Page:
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healthcare particulars with others in person and on-line, asking everyone they know for advice and joining on-line support groups where data security is an afterthought at best. On the other hand, people who fear reprisals from employers if their health status became widely known go to great lengths to keep their information secure. I think the truth of the matter is that some people care a lot about this issue and some people don’t and those people may switch categories depending on circumstances. No doubt this issue is highly correlated with the seriousness of one’s healthcare condition. If your only problem is hangnails, who cares if the neighbors know? If you have a life-threatening or job-threatening condition you’re steering a wide berth from the virtual water-cooler.
In this day and age of ever-increasing digitization of our healthcare data, it is important to remember who owns all that healthcare data that resides electronically, namely the providers from whom we get our care. It’s kind of like your house. You may say it’s yours, but for about 30 years it really belongs to the bank, no matter what name you stick on the mailbox. So if that’s the case, what we consumers really have to worry about is how well our providers guard our data, right? Well, you may as well put your medical record in the status bar of your Facebook page because, frankly Scarlet, they don’t give a damn.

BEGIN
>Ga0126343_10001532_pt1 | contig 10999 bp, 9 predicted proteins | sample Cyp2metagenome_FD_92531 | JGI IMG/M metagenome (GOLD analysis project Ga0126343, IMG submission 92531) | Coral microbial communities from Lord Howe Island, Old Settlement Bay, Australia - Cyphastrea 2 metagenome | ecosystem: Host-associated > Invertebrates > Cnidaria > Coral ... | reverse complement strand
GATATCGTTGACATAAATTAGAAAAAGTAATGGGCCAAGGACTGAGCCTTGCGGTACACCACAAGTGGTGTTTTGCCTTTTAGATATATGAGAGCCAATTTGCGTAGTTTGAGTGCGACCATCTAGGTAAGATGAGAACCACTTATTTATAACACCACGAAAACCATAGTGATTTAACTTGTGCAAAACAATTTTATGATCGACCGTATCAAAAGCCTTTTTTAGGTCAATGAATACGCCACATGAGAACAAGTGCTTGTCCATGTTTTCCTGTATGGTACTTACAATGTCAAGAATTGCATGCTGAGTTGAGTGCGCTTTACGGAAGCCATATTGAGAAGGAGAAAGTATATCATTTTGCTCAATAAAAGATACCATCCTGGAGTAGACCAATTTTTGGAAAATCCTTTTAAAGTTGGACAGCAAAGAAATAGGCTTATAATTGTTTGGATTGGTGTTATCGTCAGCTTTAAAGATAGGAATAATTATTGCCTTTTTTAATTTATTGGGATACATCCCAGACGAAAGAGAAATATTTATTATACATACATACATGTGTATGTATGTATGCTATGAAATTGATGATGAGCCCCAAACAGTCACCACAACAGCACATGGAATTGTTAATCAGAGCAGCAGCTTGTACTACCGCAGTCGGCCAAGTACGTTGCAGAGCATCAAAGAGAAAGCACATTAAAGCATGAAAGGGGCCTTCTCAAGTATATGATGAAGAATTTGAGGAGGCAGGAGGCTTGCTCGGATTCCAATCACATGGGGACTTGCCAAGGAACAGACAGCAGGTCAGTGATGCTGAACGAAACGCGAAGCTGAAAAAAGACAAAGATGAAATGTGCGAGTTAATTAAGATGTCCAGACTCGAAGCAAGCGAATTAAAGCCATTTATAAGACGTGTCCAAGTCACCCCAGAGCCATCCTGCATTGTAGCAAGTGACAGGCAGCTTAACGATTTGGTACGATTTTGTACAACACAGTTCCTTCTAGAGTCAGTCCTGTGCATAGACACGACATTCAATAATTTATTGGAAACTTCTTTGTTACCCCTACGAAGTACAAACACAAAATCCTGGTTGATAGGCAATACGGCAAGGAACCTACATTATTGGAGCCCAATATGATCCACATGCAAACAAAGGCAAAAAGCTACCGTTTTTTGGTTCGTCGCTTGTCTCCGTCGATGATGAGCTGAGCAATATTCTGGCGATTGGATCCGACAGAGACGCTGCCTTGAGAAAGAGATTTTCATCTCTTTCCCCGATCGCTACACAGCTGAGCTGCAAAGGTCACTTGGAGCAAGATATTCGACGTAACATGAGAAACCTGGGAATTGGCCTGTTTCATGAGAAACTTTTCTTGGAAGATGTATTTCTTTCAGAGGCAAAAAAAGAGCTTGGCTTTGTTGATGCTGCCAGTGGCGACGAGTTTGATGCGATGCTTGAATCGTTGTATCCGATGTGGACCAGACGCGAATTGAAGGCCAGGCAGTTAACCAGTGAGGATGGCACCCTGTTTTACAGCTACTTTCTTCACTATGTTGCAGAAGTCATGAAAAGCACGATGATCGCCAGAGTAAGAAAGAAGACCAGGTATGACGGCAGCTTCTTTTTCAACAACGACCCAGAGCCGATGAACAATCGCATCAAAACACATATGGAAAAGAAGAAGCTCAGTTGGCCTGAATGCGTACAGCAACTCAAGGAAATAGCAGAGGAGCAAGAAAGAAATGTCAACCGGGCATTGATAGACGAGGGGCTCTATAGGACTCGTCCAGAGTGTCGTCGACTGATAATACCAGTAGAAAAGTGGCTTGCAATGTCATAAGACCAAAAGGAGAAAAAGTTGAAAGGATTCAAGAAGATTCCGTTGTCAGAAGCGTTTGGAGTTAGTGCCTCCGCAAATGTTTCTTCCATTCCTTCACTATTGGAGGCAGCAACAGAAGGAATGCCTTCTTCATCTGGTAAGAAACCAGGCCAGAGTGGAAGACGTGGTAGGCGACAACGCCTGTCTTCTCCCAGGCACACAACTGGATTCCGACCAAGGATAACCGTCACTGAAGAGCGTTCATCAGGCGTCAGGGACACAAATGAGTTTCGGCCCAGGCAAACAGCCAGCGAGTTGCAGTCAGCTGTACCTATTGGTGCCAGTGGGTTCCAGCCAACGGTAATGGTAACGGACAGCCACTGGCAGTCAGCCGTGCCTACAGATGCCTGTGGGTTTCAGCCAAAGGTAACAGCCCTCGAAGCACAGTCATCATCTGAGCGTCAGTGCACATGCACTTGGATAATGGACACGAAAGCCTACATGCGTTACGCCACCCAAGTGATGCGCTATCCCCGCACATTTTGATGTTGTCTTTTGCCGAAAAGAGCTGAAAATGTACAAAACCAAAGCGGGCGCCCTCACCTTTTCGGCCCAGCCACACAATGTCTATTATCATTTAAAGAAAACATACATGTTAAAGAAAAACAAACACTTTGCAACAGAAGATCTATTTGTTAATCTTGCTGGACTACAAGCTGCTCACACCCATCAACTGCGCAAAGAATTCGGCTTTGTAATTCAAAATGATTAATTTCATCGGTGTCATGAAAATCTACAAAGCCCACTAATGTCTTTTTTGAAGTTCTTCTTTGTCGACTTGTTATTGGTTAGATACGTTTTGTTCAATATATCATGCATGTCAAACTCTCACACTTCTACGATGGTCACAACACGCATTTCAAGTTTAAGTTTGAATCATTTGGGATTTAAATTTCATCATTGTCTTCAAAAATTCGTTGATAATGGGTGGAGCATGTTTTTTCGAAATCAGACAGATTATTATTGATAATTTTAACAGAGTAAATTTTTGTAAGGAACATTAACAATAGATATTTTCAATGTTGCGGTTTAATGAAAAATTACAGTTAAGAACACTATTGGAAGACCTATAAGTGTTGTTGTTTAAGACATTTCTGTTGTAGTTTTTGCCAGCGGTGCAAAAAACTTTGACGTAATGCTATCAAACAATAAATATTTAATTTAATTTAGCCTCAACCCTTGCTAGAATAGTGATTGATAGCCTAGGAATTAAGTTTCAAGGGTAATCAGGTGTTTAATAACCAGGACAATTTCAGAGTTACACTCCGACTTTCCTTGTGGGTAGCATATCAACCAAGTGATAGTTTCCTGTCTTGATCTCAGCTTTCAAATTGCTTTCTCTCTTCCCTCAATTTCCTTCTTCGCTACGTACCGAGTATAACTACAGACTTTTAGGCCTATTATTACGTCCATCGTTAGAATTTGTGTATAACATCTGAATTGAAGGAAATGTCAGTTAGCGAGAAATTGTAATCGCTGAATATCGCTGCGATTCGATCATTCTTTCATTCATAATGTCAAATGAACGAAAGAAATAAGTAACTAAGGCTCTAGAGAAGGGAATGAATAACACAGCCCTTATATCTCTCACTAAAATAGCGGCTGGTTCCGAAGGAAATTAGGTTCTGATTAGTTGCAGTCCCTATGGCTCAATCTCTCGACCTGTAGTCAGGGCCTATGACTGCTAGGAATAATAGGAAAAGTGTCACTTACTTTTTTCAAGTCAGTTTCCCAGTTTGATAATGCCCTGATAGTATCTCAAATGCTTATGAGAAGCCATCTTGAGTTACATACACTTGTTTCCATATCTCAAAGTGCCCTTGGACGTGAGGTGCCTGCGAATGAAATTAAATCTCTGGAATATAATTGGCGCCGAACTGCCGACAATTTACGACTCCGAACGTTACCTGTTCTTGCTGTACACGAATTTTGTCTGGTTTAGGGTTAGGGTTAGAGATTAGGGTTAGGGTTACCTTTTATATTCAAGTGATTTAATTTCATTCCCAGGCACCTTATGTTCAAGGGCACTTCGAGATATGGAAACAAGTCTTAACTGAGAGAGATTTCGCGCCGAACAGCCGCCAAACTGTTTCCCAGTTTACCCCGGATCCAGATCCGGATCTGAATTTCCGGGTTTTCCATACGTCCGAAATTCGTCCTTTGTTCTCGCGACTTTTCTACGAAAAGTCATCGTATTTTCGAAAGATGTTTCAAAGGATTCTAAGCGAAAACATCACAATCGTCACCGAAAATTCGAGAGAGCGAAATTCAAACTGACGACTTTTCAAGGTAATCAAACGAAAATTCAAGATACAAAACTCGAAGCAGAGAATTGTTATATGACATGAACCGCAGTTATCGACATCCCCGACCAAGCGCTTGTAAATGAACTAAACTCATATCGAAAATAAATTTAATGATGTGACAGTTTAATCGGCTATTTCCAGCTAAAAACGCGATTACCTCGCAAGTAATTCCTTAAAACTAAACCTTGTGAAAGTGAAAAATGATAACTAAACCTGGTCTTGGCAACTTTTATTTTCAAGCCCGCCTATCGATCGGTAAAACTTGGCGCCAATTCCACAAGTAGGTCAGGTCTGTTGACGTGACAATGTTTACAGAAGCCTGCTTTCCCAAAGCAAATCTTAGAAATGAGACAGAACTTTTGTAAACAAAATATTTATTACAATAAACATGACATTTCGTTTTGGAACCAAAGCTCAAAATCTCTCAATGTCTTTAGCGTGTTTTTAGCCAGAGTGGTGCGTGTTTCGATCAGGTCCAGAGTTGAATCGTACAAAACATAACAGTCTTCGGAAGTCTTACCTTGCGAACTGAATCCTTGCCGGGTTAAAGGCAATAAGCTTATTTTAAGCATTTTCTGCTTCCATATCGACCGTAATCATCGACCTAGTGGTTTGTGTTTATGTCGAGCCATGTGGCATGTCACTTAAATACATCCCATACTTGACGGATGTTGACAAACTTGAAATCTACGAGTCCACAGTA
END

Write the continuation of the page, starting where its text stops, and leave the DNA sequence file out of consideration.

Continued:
There was a report recently released from a company called ID Experts working in conjunction with the Ponemon Institute, a well-known research center dedicated to privacy, data protection, and information security policy. The report, entitled Benchmark Study on Patient Privacy and Data Security, found that data breaches at U.S. healthcare organizations cost providers more than $6 billion a year as a result of employee actions, third-party error, and lost or stolen devices. Moreover, the nation’s largest healthcare organizations aren’t working that hard to solve the problem.
In fact, according to the study, most aren’t even making patient privacy and data security a priority. In the press release about this study it was noted that 70 percent of hospitals said that protecting patient data is not a top priority and 67 percent reported having less than two staff members dedicated to data protection management. 58 percent of respondents said they have “little or no confidence” in their ability to adequately protect patient records and 71percent admitted they have inadequate resources to implement the technology and procedures required to lockdown millions of individual patient files. “Well,” as Dana Carvey’s Church Lady would say, “isn’t that special?”
The Ponemon study further found that … Next Page »